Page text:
BLOODWORTH et al. v. BLOODWORTH et al.
James R. “Jerome” Bloodworth and Claud Hughes sued their siblings, Henry Bloodworth and Eva Roy Bloodworth Etheredge, in their capacity as the co-executors of their mother's estate for breach of fiduciary duty and constructive fraud in the sale of certain farm property to their brother, Stewart Bloodworth, at a price “grossly below the market value.” Appellants sought rescission of the sale, or in the alternative, for damages. After a hearing, the trial court granted the defendants' motion for summary judgment.1 For the reasons set forth below, we reverse.
Summary judgment is proper when there is no genuine issue of material fact and the movant is entitled to judgment as a matter of law. A de novo standard of review applies to an appeal from a grant of summary judgment, and we view the evidence, and all reasonable conclusions and inferences drawn from it, in the light most favorable to the nonmovant.
(Citation omitted.) Matjoulis v. Integon Gen. Ins. Corp.2
Viewed in the light most favorable to the nonmovants, the evidence shows that the decedent, Gertie Bloodworth, was survived by eight children.3 Her will designated her oldest son and daughter, Henry and Eva Roy, as co-executors of her estate. Letters testamentary were issued on May 14, 2001. On May 23, Henry told Jerome that he could submit a bid for the family farm but that his bid had to be postmarked by May 26. Jerome testified that Henry told him that on June 2, a family meeting would occur to discuss the sale of the farm and open the bids. Jerome prepared a bid and sent it by certified mail to Henry. Jerome, the owner of property on both sides of the property, testified that he submitted a sealed bid of $429,001.99.
Prior to the June 2 meeting, the co-executors obtained an independent appraisal of the property by Robert Goodroe, a certified appraiser. In a professional appraisal dated May 28, 2001, Goodroe estimated the market value of the realty as $525,500 as of March 17, 2001. About two weeks earlier, on May 11, 2001, George Peake, on behalf of Tolleson Land & Timber, submitted an offer to the estate to purchase the entire tract for $335,057.40, with that offer to remain valid through June 11, 2001.4
As co-executors, Henry and Eva Roy conducted the family meeting on June 2. Henry knew, even before the meeting, that Jerome wanted to buy the farm. Jerome testified that Henry and Eva Roy indicated that they were not obligated to consider his bid and told him “we can do whatever we want to.” Claud confirmed that at the meeting, Henry and Eva Roy “stated they could do whatever they wanted to do.” Claud testified that both she and Jerome reminded Henry and Eva Roy that they had fiduciary responsibilities to the heirs. However, at the June 2 meeting, Henry handed Jerome back his bid, unopened. Frustrated at the impasse, Jerome left, and so too did Claud and another sister, Glynis Ellis, whereupon the meeting broke up.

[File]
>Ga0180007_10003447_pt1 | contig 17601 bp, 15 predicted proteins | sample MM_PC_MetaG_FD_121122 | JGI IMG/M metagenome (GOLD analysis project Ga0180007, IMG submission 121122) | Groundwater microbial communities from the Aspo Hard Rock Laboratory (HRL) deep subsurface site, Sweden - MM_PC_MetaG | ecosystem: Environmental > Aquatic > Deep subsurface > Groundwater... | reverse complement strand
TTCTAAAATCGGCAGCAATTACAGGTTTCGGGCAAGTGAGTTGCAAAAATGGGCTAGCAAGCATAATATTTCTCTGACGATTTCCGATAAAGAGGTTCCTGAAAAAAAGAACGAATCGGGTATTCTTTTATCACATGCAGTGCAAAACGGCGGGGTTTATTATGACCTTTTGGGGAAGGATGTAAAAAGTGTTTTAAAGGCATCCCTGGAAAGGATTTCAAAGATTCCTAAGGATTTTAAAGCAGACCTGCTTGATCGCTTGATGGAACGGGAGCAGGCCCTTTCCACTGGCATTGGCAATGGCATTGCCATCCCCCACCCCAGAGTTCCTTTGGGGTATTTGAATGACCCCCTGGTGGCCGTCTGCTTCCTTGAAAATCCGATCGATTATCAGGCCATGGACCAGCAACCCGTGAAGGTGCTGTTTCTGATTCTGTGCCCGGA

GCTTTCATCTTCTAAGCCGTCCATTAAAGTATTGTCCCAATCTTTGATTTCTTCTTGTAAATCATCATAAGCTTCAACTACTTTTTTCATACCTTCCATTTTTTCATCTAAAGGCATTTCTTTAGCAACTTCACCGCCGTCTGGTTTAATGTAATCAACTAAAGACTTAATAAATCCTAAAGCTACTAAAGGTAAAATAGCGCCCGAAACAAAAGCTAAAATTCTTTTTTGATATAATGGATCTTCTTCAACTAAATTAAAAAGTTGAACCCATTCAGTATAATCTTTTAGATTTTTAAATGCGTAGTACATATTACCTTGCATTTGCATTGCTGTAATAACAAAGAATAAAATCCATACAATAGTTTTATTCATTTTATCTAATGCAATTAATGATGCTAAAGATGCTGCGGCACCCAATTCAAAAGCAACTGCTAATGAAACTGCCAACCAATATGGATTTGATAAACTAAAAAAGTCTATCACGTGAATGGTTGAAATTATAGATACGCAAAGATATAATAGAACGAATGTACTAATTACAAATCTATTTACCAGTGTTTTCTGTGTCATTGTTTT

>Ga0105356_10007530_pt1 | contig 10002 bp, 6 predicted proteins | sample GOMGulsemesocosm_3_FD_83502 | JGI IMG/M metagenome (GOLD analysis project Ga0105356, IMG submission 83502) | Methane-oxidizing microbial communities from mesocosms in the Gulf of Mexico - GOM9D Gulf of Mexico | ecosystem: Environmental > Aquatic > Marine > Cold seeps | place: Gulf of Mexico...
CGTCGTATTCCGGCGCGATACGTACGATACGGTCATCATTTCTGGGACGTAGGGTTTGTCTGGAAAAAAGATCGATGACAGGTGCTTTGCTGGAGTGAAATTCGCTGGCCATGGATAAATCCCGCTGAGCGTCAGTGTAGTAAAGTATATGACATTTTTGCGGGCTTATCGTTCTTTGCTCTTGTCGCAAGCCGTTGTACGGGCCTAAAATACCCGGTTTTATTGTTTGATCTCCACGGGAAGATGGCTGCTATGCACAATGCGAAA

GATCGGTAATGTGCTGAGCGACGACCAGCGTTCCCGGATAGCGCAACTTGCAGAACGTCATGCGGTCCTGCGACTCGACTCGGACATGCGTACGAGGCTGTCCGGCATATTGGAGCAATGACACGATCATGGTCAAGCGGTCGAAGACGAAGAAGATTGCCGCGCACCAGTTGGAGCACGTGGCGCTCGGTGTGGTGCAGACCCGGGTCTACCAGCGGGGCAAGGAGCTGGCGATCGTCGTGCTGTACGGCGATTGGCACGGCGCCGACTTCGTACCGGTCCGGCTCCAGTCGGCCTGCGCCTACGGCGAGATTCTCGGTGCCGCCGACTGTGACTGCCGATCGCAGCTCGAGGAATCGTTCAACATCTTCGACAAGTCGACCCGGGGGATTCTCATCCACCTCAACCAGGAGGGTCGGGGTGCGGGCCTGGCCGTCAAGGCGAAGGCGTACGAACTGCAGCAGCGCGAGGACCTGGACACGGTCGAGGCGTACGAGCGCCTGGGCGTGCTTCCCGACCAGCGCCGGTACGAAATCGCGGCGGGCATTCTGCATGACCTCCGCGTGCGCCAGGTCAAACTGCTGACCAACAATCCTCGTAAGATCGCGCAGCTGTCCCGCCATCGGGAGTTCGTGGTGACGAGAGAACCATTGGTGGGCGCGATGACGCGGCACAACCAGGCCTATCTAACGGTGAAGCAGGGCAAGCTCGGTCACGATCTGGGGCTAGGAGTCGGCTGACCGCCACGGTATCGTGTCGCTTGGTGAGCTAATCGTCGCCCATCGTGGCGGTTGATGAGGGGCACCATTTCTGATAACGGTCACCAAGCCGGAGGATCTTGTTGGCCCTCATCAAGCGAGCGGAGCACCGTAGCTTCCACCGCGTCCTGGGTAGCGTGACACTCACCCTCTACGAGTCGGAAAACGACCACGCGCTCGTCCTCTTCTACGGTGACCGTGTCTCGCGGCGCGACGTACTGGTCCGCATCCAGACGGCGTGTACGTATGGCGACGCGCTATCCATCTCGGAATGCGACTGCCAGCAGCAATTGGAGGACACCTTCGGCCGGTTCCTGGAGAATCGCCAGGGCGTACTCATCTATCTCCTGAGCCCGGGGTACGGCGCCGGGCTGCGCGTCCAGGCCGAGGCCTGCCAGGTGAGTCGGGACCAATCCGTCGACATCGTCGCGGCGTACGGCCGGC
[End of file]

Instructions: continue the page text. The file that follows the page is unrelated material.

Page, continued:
On June 13, 2001, Jerome and Claud retained legal counsel. At Jerome's request, on June 13, their attorney, Robert R. Gunn II, contacted counsel for the estate. Gunn testified that he advised of the representation and asked “that no action be taken with respect to the sale of the family farm until at least Tuesday of the following week since I was going to be out of town at a State Bar function.” Gunn testified that on June 13, he faxed the following letter to the estate's lawyer, Lawrence C. Walker, Jr.
Confirming our telephone conversation earlier today, it is my understanding that you know of no plans by the Executors of Mrs. Bloodworth's estate to transfer any of the property within the next few days and would not assist them in making such a transfer until you and I have conferred again by this coming Tuesday [June 19]. This firm will be representing Jerome Bloodworth concerning this matter, and it is Mr. Bloodworth's concern that the Executors may transfer the property to one of the other children of Mrs. Bloodworth for less than its full value in order to thwart our client's desire to acquire the property for a reasonable price.
Gunn advised that Jerome “stands ready, willing and able to participate in whatever process the Executors choose to sell the property.” Gunn also asked for a meeting with the executors to discuss the sale of the property. He also warned that a transfer for less than its fair market value “may be a violation of the Executors' fiduciary duties.”
Henry and Eva Roy told Stewart that Walker had notified them by letter that “Jerome was employing an attorney and that [Walker] had promised the attorney that he would do no legal work on the Gertie Bloodworth estate until the following Tuesday.” Claiming that Jerome's “lawyer would throw a lis pendens” on the farm, Stewart suggested, “[y]ou all need to think what you can do.” Then, notwithstanding the agreement between Gunn and Walker, Henry and Eva Roy proceeded to sell the farm to Stewart for $315,000 on Monday, June 18, using a different lawyer to handle the closing. Glynis testified that she did not think the executors acted properly and described their behavior as “sneaky.” The day after the transaction, without disclosing the identity of the buyer, Henry wrote a note to Jerome, saying in part, “[w]e have sold the farm․ I am sorry you saw fit to withdraw your bid, that left us with (2) two bids.” Henry added, “It was sold at a very fair market price for all of us.” In a similar letter directed to their sisters, Eva Roy attempted to justify the sale without revealing the identity of the purchaser.